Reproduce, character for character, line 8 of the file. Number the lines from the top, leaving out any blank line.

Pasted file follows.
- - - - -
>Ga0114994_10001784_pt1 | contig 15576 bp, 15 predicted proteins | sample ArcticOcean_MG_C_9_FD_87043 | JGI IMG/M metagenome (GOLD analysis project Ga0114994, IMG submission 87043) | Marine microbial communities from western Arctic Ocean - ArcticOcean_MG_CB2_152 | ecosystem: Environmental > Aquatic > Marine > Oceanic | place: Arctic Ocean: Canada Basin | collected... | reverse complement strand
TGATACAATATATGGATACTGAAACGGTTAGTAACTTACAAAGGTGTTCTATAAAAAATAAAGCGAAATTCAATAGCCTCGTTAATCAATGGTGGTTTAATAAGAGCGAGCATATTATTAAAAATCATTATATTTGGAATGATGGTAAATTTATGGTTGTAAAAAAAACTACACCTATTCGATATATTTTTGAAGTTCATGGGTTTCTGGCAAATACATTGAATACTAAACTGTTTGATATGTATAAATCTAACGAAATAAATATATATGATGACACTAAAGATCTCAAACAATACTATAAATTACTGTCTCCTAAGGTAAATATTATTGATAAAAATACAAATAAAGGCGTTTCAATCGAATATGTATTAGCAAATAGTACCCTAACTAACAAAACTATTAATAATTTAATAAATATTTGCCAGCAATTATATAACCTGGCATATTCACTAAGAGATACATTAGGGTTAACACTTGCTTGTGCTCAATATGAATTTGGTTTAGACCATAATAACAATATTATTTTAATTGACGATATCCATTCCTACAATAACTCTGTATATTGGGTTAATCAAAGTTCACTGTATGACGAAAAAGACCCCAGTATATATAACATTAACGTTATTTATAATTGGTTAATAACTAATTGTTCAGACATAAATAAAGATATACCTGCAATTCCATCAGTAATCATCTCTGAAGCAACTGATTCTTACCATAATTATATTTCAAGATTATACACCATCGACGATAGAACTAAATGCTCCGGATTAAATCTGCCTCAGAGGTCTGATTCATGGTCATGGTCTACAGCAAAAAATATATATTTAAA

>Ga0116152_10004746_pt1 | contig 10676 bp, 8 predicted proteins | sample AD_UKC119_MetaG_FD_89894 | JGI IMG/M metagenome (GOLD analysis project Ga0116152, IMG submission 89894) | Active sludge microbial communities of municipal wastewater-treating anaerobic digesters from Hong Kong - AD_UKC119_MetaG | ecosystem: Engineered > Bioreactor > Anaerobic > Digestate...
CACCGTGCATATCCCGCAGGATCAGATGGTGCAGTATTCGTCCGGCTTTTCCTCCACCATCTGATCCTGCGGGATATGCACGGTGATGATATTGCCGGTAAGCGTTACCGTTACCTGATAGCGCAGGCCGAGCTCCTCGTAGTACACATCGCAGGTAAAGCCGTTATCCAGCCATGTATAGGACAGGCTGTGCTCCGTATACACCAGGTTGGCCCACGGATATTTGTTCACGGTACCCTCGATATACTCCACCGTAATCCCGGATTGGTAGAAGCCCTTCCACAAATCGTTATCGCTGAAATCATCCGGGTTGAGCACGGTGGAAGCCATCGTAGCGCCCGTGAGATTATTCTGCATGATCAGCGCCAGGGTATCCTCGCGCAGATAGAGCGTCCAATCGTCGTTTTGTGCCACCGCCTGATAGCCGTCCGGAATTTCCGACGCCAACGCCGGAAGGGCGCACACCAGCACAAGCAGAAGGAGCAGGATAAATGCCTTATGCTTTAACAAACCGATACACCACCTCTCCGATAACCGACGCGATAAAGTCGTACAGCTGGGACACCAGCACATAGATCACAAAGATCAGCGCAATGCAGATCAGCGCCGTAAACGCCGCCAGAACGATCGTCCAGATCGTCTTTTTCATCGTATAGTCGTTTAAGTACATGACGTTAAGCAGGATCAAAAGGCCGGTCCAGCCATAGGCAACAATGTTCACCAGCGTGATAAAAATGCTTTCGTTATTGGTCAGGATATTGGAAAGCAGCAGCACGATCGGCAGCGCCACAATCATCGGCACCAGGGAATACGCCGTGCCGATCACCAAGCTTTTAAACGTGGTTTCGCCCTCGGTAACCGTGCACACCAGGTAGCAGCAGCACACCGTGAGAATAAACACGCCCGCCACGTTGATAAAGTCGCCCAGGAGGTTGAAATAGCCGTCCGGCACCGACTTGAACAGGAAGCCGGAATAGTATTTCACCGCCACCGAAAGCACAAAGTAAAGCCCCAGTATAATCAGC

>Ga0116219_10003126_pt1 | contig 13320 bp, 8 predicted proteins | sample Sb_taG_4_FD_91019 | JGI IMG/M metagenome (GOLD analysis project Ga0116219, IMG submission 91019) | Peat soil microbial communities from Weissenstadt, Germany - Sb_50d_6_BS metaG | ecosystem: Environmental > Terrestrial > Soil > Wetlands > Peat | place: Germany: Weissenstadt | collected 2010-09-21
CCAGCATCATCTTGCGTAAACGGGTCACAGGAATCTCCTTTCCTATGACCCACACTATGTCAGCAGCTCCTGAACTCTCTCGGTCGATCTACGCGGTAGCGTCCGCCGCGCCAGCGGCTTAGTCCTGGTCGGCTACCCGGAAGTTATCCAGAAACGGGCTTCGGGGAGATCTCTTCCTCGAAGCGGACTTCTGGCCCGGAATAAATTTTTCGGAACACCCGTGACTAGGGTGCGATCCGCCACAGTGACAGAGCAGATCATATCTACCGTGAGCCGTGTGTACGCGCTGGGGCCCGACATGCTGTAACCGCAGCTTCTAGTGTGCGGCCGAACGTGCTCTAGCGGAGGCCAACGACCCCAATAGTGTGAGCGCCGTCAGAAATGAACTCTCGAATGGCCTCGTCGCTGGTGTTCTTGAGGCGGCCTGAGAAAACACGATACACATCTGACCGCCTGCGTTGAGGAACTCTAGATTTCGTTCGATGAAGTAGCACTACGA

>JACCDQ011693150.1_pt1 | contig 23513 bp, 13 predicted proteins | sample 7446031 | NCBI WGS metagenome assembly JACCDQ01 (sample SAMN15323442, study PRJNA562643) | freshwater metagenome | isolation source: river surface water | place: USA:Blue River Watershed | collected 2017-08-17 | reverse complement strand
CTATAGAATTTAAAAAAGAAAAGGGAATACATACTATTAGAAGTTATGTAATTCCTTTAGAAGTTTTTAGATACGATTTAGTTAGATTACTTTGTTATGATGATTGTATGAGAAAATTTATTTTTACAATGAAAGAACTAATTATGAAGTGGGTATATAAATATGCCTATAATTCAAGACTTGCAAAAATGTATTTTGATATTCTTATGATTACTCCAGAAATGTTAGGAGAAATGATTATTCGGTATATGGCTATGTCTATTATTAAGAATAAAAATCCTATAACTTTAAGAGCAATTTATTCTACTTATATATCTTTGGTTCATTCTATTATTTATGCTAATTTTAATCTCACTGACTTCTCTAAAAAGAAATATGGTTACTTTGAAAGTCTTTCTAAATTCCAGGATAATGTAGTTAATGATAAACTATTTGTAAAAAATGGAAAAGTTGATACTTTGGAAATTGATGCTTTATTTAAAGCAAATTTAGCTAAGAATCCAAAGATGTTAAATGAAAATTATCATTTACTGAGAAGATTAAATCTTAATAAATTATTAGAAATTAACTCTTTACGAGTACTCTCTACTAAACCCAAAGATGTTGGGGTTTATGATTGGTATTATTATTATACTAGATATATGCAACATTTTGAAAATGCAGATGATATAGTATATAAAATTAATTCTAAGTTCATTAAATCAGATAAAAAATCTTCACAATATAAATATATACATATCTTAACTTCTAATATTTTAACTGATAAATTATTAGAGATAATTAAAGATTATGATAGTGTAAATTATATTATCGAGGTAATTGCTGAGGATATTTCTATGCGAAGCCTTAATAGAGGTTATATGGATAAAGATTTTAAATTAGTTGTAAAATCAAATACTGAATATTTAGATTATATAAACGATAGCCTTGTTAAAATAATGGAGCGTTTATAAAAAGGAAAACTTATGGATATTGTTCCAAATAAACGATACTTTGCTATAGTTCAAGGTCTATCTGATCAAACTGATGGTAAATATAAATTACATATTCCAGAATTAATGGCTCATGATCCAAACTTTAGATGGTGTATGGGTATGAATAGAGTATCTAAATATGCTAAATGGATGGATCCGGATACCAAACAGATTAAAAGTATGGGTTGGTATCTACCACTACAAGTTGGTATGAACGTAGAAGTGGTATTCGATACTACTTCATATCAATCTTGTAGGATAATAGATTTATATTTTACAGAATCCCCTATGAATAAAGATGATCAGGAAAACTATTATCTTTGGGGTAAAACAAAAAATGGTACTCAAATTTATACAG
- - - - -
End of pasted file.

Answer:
CTATAGAATTTAAAAAAGAAAAGGGAATACATACTATTAGAAGTTATGTAATTCCTTTAGAAGTTTTTAGATACGATTTAGTTAGATTACTTTGTTATGATGATTGTATGAGAAAATTTATTTTTACAATGAAAGAACTAATTATGAAGTGGGTATATAAATATGCCTATAATTCAAGACTTGCAAAAATGTATTTTGATATTCTTATGATTACTCCAGAAATGTTAGGAGAAATGATTATTCGGTATATGGCTATGTCTATTATTAAGAATAAAAATCCTATAACTTTAAGAGCAATTTATTCTACTTATATATCTTTGGTTCATTCTATTATTTATGCTAATTTTAATCTCACTGACTTCTCTAAAAAGAAATATGGTTACTTTGAAAGTCTTTCTAAATTCCAGGATAATGTAGTTAATGATAAACTATTTGTAAAAAATGGAAAAGTTGATACTTTGGAAATTGATGCTTTATTTAAAGCAAATTTAGCTAAGAATCCAAAGATGTTAAATGAAAATTATCATTTACTGAGAAGATTAAATCTTAATAAATTATTAGAAATTAACTCTTTACGAGTACTCTCTACTAAACCCAAAGATGTTGGGGTTTATGATTGGTATTATTATTATACTAGATATATGCAACATTTTGAAAATGCAGATGATATAGTATATAAAATTAATTCTAAGTTCATTAAATCAGATAAAAAATCTTCACAATATAAATATATACATATCTTAACTTCTAATATTTTAACTGATAAATTATTAGAGATAATTAAAGATTATGATAGTGTAAATTATATTATCGAGGTAATTGCTGAGGATATTTCTATGCGAAGCCTTAATAGAGGTTATATGGATAAAGATTTTAAATTAGTTGTAAAATCAAATACTGAATATTTAGATTATATAAACGATAGCCTTGTTAAAATAATGGAGCGTTTATAAAAAGGAAAACTTATGGATATTGTTCCAAATAAACGATACTTTGCTATAGTTCAAGGTCTATCTGATCAAACTGATGGTAAATATAAATTACATATTCCAGAATTAATGGCTCATGATCCAAACTTTAGATGGTGTATGGGTATGAATAGAGTATCTAAATATGCTAAATGGATGGATCCGGATACCAAACAGATTAAAAGTATGGGTTGGTATCTACCACTACAAGTTGGTATGAACGTAGAAGTGGTATTCGATACTACTTCATATCAATCTTGTAGGATAATAGATTTATATTTTACAGAATCCCCTATGAATAAAGATGATCAGGAAAACTATTATCTTTGGGGTAAAACAAAAAATGGTACTCAAATTTATACAG